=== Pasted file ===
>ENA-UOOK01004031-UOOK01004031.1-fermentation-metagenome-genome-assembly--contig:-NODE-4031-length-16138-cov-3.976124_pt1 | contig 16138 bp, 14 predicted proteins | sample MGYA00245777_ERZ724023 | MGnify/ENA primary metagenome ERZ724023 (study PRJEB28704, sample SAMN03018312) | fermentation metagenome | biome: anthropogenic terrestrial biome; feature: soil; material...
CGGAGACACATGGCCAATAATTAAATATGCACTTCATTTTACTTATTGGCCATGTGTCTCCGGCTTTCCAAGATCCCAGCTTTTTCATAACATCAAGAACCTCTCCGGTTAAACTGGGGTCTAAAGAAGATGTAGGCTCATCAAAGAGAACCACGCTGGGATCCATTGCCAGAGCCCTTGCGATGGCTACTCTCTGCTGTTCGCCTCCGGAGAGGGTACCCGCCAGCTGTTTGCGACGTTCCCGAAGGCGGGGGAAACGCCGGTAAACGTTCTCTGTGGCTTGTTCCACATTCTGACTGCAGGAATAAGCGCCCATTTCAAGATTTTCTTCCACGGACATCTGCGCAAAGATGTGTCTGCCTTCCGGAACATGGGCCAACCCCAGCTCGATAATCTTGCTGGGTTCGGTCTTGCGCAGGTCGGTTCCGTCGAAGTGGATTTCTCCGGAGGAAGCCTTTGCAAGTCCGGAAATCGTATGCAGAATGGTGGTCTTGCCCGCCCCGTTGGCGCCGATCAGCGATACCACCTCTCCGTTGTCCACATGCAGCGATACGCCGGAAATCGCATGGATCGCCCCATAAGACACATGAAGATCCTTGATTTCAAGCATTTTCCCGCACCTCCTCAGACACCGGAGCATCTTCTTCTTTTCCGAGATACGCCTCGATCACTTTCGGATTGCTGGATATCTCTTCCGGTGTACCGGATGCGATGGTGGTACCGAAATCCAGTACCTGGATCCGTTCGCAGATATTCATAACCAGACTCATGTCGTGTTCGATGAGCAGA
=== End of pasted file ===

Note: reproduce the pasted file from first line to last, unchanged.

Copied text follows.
>ENA-UOOK01004031-UOOK01004031.1-fermentation-metagenome-genome-assembly--contig:-NODE-4031-length-16138-cov-3.976124_pt1 | contig 16138 bp, 14 predicted proteins | sample MGYA00245777_ERZ724023 | MGnify/ENA primary metagenome ERZ724023 (study PRJEB28704, sample SAMN03018312) | fermentation metagenome | biome: anthropogenic terrestrial biome; feature: soil; material...
CGGAGACACATGGCCAATAATTAAATATGCACTTCATTTTACTTATTGGCCATGTGTCTCCGGCTTTCCAAGATCCCAGCTTTTTCATAACATCAAGAACCTCTCCGGTTAAACTGGGGTCTAAAGAAGATGTAGGCTCATCAAAGAGAACCACGCTGGGATCCATTGCCAGAGCCCTTGCGATGGCTACTCTCTGCTGTTCGCCTCCGGAGAGGGTACCCGCCAGCTGTTTGCGACGTTCCCGAAGGCGGGGGAAACGCCGGTAAACGTTCTCTGTGGCTTGTTCCACATTCTGACTGCAGGAATAAGCGCCCATTTCAAGATTTTCTTCCACGGACATCTGCGCAAAGATGTGTCTGCCTTCCGGAACATGGGCCAACCCCAGCTCGATAATCTTGCTGGGTTCGGTCTTGCGCAGGTCGGTTCCGTCGAAGTGGATTTCTCCGGAGGAAGCCTTTGCAAGTCCGGAAATCGTATGCAGAATGGTGGTCTTGCCCGCCCCGTTGGCGCCGATCAGCGATACCACCTCTCCGTTGTCCACATGCAGCGATACGCCGGAAATCGCATGGATCGCCCCATAAGACACATGAAGATCCTTGATTTCAAGCATTTTCCCGCACCTCCTCAGACACCGGAGCATCTTCTTCTTTTCCGAGATACGCCTCGATCACTTTCGGATTGCTGGATATCTCTTCCGGTGTACCGGATGCGATGGTGGTACCGAAATCCAGTACCTGGATCCGTTCGCAGATATTCATAACCAGACTCATGTCGTGTTCGATGAGCAGA